HTML and CSS Reference
In-Depth Information
Table 9.12 Common attributes of the <button> tag
Functions as a submit button.
Functions as a reset button.
Functions as a button.
Alphanumeric, no spaces, begins
with a letter
Names the form element so that it can be easily
accessed by client-side scripting languages (such as
JavaScript) or by server-side processing. The name
should be unique.
Brief text description of the image
Provides accessibility to visitors unable to view the
Alphanumeric, no spaces, begins
with a letter
Provides a unique identifier for the form element.
Text or numeric characters
A value given to a form element that is passed to the
form handler.
Figure 9.21 shows a form that has an image (signup.gif) configured as a submit button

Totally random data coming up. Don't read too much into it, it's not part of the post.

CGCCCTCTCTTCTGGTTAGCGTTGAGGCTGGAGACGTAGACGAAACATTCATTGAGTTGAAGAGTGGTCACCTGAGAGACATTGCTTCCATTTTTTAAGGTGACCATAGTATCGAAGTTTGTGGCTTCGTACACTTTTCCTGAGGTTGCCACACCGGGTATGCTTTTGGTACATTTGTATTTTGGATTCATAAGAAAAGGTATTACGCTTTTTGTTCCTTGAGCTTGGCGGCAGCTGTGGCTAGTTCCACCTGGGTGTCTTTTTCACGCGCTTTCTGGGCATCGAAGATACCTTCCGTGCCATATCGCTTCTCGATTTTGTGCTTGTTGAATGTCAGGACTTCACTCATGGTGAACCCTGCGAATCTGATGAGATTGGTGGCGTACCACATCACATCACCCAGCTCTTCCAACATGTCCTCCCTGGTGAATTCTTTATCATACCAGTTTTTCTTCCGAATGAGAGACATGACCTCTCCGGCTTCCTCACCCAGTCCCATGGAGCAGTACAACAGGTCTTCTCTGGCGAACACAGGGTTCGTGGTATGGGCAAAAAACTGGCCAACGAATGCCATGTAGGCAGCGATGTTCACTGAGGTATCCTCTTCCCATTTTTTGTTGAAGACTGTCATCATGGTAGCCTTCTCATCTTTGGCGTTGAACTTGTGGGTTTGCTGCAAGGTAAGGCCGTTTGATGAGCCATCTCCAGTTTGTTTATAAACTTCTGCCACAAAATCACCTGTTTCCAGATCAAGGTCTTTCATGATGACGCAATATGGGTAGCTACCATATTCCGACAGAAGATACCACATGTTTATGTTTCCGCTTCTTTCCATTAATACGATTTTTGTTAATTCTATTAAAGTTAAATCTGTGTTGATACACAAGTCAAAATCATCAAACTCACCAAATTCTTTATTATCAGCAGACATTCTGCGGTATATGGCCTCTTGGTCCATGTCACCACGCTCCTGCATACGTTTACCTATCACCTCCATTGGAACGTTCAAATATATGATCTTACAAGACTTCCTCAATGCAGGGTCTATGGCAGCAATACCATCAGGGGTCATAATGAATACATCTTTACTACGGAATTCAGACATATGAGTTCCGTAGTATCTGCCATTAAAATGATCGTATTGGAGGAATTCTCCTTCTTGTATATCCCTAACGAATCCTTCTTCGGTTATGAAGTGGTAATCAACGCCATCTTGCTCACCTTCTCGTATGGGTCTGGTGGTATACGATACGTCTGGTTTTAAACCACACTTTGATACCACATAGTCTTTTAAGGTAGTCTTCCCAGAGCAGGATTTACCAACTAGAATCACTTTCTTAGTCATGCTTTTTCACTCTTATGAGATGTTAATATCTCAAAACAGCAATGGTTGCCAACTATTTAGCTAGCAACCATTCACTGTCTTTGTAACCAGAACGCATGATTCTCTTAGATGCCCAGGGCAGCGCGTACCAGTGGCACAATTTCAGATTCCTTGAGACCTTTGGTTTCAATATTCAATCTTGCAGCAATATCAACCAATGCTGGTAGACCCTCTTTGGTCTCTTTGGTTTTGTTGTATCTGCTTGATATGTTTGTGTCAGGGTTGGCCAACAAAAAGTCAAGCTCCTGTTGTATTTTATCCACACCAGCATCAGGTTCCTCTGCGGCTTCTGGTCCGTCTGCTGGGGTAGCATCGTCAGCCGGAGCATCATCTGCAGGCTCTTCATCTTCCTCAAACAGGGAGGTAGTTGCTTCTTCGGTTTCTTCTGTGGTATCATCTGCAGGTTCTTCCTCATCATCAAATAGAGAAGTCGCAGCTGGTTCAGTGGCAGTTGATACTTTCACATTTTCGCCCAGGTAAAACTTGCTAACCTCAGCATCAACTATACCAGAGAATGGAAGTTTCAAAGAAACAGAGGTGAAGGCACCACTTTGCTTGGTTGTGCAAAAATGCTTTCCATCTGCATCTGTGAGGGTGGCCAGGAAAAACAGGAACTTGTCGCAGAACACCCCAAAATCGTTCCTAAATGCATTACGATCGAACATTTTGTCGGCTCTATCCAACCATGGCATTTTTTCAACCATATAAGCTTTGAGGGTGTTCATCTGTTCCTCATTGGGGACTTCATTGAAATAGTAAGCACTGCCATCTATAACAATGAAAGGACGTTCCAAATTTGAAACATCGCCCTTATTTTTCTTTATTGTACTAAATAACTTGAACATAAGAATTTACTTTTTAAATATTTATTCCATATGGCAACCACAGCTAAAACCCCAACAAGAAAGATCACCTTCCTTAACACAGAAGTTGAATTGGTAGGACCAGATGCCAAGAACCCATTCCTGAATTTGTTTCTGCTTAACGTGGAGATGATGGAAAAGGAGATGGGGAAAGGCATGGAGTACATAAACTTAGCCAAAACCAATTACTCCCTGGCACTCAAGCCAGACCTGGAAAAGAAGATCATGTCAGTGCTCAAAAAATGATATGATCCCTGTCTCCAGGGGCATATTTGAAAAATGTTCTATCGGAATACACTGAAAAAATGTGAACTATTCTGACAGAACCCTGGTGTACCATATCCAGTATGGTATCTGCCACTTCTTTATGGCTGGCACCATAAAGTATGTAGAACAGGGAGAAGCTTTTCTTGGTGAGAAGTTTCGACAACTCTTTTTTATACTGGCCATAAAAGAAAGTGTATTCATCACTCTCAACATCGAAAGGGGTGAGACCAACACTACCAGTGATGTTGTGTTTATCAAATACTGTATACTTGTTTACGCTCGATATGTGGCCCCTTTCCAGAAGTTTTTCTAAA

using the <button> element.
Figure 9.21
The <button>
element configured
as a submit button
The following XHTML code creates the button shown in Figure 9.21:
<button type="submit">
<img src="signup.gif" width="80" height="28" alt="Sign Up for
Newsletter" />
As you visit Web pages and look at their source code, you will find that the <button>
element is not used as often as the standard submit button or the image button.
9.4 Using CSS to Style a Form
Many Web developers cruise along using CSS for page layout until they need to code a
form. Tables (usually avoided when coding CSS page layouts) are traditionally used to
configure forms. This section will show you two approaches to using CSS to style a
form—the first uses a table whose attributes have been configured with CSS instead of
with XHTML, the second does not use an XHTML table.
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